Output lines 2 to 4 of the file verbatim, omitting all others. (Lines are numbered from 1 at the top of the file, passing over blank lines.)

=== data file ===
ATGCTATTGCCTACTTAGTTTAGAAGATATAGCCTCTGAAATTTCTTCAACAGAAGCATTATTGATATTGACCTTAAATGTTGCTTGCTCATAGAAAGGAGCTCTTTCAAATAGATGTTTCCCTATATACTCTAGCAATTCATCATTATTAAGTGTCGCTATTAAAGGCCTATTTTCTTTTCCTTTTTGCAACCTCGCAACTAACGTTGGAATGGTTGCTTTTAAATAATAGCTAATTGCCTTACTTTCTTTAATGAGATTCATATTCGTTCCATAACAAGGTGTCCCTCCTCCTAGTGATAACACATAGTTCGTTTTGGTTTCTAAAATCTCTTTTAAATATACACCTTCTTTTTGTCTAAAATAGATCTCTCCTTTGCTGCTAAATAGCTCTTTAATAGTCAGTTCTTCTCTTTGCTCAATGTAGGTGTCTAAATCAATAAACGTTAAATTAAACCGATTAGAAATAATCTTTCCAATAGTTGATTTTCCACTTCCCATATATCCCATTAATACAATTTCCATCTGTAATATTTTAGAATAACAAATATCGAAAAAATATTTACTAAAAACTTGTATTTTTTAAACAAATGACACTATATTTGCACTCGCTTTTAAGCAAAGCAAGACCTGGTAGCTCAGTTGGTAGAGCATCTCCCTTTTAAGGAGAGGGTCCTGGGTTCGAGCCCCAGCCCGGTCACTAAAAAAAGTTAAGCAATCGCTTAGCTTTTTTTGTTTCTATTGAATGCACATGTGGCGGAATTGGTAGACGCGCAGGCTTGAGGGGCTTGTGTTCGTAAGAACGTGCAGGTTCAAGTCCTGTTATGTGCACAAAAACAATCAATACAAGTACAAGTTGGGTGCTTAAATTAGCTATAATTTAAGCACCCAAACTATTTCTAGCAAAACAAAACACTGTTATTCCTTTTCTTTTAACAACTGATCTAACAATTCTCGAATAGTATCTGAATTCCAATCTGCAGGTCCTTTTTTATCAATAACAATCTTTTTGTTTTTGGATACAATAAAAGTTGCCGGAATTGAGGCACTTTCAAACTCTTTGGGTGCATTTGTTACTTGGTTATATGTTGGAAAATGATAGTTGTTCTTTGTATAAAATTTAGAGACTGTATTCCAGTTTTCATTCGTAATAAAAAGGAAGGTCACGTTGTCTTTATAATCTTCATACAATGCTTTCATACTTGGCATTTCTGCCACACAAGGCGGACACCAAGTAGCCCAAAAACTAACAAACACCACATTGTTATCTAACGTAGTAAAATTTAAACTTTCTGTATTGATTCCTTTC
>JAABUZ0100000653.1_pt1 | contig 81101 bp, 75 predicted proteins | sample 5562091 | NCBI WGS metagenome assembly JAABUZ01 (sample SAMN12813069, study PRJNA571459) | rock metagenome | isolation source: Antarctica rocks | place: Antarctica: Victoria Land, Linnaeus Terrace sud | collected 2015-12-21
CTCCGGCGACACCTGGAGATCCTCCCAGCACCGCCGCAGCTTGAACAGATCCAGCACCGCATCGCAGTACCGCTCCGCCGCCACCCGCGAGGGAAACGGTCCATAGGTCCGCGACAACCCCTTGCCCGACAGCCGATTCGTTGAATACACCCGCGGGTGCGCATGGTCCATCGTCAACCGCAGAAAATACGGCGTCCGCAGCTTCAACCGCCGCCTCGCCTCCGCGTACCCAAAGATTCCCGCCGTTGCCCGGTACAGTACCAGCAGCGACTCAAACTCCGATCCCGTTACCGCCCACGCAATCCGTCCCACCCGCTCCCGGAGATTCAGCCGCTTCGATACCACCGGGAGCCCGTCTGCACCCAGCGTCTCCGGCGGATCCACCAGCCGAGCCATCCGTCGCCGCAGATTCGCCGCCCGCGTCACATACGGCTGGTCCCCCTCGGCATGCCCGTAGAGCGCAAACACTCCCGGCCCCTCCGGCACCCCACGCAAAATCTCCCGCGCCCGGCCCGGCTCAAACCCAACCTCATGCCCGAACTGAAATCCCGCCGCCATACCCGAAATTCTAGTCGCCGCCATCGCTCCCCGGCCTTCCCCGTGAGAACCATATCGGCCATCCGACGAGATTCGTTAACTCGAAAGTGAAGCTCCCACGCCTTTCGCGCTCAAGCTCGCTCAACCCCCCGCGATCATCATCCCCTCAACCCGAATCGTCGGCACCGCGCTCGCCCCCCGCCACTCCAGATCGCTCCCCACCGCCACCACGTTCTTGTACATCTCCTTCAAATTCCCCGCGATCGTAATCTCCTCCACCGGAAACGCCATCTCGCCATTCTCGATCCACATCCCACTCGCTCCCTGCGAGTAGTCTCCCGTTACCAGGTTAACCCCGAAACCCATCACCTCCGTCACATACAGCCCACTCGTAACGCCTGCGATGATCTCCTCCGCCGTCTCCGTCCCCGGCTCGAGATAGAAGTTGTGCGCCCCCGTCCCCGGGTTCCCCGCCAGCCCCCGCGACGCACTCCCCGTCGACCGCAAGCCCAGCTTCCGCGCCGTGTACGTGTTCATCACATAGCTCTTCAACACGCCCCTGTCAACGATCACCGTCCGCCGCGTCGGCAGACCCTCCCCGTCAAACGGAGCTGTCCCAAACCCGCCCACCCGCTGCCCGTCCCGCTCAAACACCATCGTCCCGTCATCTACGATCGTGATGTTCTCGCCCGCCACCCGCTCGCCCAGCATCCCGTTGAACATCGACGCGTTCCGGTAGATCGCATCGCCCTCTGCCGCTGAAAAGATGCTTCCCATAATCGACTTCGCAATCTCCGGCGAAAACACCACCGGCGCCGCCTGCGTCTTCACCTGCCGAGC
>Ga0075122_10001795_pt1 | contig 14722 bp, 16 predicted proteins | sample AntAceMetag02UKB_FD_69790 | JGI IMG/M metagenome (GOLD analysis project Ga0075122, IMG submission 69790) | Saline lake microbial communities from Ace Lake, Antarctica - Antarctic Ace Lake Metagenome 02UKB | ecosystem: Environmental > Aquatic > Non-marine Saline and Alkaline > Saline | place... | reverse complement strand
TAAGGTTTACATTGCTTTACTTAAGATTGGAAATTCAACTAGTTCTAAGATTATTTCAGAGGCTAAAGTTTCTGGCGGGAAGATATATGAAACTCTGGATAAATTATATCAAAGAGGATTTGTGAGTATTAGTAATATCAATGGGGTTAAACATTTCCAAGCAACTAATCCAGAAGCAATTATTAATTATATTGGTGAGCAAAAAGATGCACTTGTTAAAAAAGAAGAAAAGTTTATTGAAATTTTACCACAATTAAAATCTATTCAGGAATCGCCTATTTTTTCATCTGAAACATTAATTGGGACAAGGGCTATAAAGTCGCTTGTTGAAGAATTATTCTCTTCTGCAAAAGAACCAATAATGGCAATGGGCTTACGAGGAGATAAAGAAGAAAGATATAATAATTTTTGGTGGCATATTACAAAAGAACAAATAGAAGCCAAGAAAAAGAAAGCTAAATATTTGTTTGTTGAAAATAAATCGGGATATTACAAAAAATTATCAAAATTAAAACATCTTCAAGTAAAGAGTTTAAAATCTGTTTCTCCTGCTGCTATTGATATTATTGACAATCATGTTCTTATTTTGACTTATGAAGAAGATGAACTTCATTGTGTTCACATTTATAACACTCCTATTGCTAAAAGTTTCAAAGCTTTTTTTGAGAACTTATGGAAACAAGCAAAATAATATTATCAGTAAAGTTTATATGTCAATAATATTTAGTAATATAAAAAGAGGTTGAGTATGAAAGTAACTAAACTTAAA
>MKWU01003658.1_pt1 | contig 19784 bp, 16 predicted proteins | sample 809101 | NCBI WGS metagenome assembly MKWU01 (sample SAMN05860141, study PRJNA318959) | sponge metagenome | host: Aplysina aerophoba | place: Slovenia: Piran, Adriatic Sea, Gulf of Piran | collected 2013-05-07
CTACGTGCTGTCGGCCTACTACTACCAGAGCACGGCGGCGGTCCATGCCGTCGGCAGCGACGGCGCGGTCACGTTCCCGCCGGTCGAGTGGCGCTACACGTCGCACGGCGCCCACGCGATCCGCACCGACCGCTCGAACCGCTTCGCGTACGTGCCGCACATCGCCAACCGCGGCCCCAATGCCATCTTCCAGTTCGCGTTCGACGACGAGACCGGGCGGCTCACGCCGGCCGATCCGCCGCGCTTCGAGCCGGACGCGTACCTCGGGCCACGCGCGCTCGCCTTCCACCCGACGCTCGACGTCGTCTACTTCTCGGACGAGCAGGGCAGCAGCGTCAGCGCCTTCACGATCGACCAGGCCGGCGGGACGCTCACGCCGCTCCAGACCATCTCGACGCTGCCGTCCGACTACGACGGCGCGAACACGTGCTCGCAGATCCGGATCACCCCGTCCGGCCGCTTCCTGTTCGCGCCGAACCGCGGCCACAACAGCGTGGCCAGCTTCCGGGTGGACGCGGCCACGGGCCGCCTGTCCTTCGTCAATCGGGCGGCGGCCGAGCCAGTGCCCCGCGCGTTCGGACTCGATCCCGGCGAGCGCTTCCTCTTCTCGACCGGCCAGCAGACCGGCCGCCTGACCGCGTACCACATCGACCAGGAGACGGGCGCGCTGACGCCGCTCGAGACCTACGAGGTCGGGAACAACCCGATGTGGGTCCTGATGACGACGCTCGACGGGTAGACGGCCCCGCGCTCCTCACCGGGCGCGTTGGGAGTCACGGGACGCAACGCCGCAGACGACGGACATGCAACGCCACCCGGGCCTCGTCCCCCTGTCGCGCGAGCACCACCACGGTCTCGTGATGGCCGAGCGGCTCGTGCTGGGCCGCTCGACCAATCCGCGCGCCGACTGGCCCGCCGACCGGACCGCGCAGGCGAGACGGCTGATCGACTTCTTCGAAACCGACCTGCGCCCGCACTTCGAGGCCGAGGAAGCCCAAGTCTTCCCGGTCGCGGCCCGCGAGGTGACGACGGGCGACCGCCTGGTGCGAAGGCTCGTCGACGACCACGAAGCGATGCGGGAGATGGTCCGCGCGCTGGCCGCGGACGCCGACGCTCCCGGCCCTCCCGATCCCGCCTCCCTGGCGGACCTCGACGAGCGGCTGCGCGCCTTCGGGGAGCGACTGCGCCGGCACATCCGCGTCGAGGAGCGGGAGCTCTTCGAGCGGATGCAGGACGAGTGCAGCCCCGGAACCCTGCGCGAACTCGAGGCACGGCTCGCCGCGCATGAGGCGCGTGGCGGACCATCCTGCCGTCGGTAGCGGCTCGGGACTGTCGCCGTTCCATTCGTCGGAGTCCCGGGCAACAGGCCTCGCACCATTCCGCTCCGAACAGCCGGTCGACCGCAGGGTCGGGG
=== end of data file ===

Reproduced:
>JAABUZ0100000653.1_pt1 | contig 81101 bp, 75 predicted proteins | sample 5562091 | NCBI WGS metagenome assembly JAABUZ01 (sample SAMN12813069, study PRJNA571459) | rock metagenome | isolation source: Antarctica rocks | place: Antarctica: Victoria Land, Linnaeus Terrace sud | collected 2015-12-21
CTCCGGCGACACCTGGAGATCCTCCCAGCACCGCCGCAGCTTGAACAGATCCAGCACCGCATCGCAGTACCGCTCCGCCGCCACCCGCGAGGGAAACGGTCCATAGGTCCGCGACAACCCCTTGCCCGACAGCCGATTCGTTGAATACACCCGCGGGTGCGCATGGTCCATCGTCAACCGCAGAAAATACGGCGTCCGCAGCTTCAACCGCCGCCTCGCCTCCGCGTACCCAAAGATTCCCGCCGTTGCCCGGTACAGTACCAGCAGCGACTCAAACTCCGATCCCGTTACCGCCCACGCAATCCGTCCCACCCGCTCCCGGAGATTCAGCCGCTTCGATACCACCGGGAGCCCGTCTGCACCCAGCGTCTCCGGCGGATCCACCAGCCGAGCCATCCGTCGCCGCAGATTCGCCGCCCGCGTCACATACGGCTGGTCCCCCTCGGCATGCCCGTAGAGCGCAAACACTCCCGGCCCCTCCGGCACCCCACGCAAAATCTCCCGCGCCCGGCCCGGCTCAAACCCAACCTCATGCCCGAACTGAAATCCCGCCGCCATACCCGAAATTCTAGTCGCCGCCATCGCTCCCCGGCCTTCCCCGTGAGAACCATATCGGCCATCCGACGAGATTCGTTAACTCGAAAGTGAAGCTCCCACGCCTTTCGCGCTCAAGCTCGCTCAACCCCCCGCGATCATCATCCCCTCAACCCGAATCGTCGGCACCGCGCTCGCCCCCCGCCACTCCAGATCGCTCCCCACCGCCACCACGTTCTTGTACATCTCCTTCAAATTCCCCGCGATCGTAATCTCCTCCACCGGAAACGCCATCTCGCCATTCTCGATCCACATCCCACTCGCTCCCTGCGAGTAGTCTCCCGTTACCAGGTTAACCCCGAAACCCATCACCTCCGTCACATACAGCCCACTCGTAACGCCTGCGATGATCTCCTCCGCCGTCTCCGTCCCCGGCTCGAGATAGAAGTTGTGCGCCCCCGTCCCCGGGTTCCCCGCCAGCCCCCGCGACGCACTCCCCGTCGACCGCAAGCCCAGCTTCCGCGCCGTGTACGTGTTCATCACATAGCTCTTCAACACGCCCCTGTCAACGATCACCGTCCGCCGCGTCGGCAGACCCTCCCCGTCAAACGGAGCTGTCCCAAACCCGCCCACCCGCTGCCCGTCCCGCTCAAACACCATCGTCCCGTCATCTACGATCGTGATGTTCTCGCCCGCCACCCGCTCGCCCAGCATCCCGTTGAACATCGACGCGTTCCGGTAGATCGCATCGCCCTCTGCCGCTGAAAAGATGCTTCCCATAATCGACTTCGCAATCTCCGGCGAAAACACCACCGGCGCCGCCTGCGTCTTCACCTGCCGAGC
>Ga0075122_10001795_pt1 | contig 14722 bp, 16 predicted proteins | sample AntAceMetag02UKB_FD_69790 | JGI IMG/M metagenome (GOLD analysis project Ga0075122, IMG submission 69790) | Saline lake microbial communities from Ace Lake, Antarctica - Antarctic Ace Lake Metagenome 02UKB | ecosystem: Environmental > Aquatic > Non-marine Saline and Alkaline > Saline | place... | reverse complement strand